The US reported at least 60,565 new coronavirus cases on Thursday, a new record increase and the second day in a row infections have risen by at least 60,000, according to a Reuters tally.
For a third day in a row, US coronavirus deaths climbed by more than 800, the highest levels seen since early June, according to the tally.
Florida reported a record increase of 120 deaths and California had 136 new fatalities, not far from a record of 149 set the previous day, according to the tally.
With California, Florida and Texas recently breaking records, hopes are fading for an economic revival. And US stocks closed down about one per cent as investors worry another coronavirus lockdown will cripple businesses.
Even outside the nation’s three most populous states, cases are rising. Alabama, Montana and Wisconsin recorded their biggest one-day rise in cases ever on Thursday.
Infections are increasing in 41 out of 50 states, according to a Reuters analysis of cases for the past two weeks compared with the prior two weeks.
The previous record was on Wednesday when US coronavirus cases rose by 60,541 in a single day.
The US has reported more than 3.1m cases total and over 133,000 deaths from the virus, making some Americans hesitant to return to public spaces and patronize businesses despite President Donald Trump’s efforts to downplay the risks.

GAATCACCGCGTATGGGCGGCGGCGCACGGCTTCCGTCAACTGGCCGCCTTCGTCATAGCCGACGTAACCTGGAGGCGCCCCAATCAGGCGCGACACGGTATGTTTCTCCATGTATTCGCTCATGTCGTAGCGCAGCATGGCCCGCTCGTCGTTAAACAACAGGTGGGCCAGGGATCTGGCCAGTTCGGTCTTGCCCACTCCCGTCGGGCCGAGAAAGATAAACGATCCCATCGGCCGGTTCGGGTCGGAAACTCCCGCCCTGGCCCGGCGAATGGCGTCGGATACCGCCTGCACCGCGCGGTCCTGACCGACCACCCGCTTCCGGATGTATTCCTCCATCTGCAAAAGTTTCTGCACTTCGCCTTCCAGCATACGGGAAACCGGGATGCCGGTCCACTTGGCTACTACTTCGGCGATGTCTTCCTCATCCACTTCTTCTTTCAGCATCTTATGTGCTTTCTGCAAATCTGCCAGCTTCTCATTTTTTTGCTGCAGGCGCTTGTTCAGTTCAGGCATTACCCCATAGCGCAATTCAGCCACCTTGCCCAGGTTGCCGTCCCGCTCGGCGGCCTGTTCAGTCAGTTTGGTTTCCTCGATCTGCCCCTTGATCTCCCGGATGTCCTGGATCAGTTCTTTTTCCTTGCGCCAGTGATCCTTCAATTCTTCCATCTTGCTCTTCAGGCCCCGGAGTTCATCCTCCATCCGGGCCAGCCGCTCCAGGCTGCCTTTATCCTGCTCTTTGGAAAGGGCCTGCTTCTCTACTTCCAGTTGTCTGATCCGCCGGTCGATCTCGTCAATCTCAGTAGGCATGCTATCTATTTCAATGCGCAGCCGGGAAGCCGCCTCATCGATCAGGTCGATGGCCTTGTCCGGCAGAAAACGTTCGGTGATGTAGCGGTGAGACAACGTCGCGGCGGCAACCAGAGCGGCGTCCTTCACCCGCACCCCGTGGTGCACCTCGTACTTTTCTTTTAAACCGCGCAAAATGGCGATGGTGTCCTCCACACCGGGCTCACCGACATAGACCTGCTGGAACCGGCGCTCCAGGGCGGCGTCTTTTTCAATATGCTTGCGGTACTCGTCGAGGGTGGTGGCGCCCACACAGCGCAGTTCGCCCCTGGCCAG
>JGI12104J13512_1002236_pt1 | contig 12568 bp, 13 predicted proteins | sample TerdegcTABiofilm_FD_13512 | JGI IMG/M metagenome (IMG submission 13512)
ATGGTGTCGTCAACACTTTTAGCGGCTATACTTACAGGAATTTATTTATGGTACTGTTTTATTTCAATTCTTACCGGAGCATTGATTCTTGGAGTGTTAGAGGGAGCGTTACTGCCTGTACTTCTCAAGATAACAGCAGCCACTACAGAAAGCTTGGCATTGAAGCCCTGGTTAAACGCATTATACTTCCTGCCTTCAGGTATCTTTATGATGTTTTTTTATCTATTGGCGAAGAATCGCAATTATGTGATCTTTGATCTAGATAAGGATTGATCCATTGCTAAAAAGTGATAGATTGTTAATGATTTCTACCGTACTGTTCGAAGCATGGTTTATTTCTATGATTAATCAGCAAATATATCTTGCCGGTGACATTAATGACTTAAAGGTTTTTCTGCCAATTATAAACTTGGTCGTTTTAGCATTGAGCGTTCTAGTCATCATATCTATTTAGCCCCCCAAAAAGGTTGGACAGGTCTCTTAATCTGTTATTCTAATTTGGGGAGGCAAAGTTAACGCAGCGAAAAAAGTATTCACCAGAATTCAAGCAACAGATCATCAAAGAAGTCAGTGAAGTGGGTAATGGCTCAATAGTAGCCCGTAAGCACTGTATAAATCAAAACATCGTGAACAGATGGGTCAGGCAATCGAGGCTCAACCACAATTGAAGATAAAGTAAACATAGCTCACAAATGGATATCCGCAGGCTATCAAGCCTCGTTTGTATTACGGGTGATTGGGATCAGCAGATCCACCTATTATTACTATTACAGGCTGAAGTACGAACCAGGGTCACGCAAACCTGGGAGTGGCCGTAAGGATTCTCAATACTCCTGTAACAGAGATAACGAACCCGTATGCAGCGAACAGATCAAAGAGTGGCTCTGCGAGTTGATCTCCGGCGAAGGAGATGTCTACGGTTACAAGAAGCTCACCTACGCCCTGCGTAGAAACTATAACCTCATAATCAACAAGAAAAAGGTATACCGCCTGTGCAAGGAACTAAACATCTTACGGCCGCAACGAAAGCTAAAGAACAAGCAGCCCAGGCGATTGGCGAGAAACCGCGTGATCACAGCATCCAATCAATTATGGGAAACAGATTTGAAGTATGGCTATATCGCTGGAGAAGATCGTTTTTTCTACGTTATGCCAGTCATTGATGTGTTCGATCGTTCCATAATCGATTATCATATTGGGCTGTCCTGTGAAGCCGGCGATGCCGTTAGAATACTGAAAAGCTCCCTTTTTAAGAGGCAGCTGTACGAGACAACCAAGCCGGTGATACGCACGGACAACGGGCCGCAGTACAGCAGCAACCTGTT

“There is a growing feeling that things are going backwards in terms of the health emergency,” said CMC Markets analyst David Madden.
“Yesterday, it was reported that Tokyo posted a record number of new cases, while Hong Kong will retighten restrictions on account of the number of fresh cases. In the US, Alabama saw a record number of cases, while Florida posted a record number of hospitalisations and fatalities.
“Earlier in the week, the WHO said it wouldn’t be surprised if the death rate increases as the infection rate has risen recently, but the fatality rate is still lagging behind. Traders will be paying close attention to the number of deaths, as that could be the tipping point for politicians to reverse the reopening of their economies.”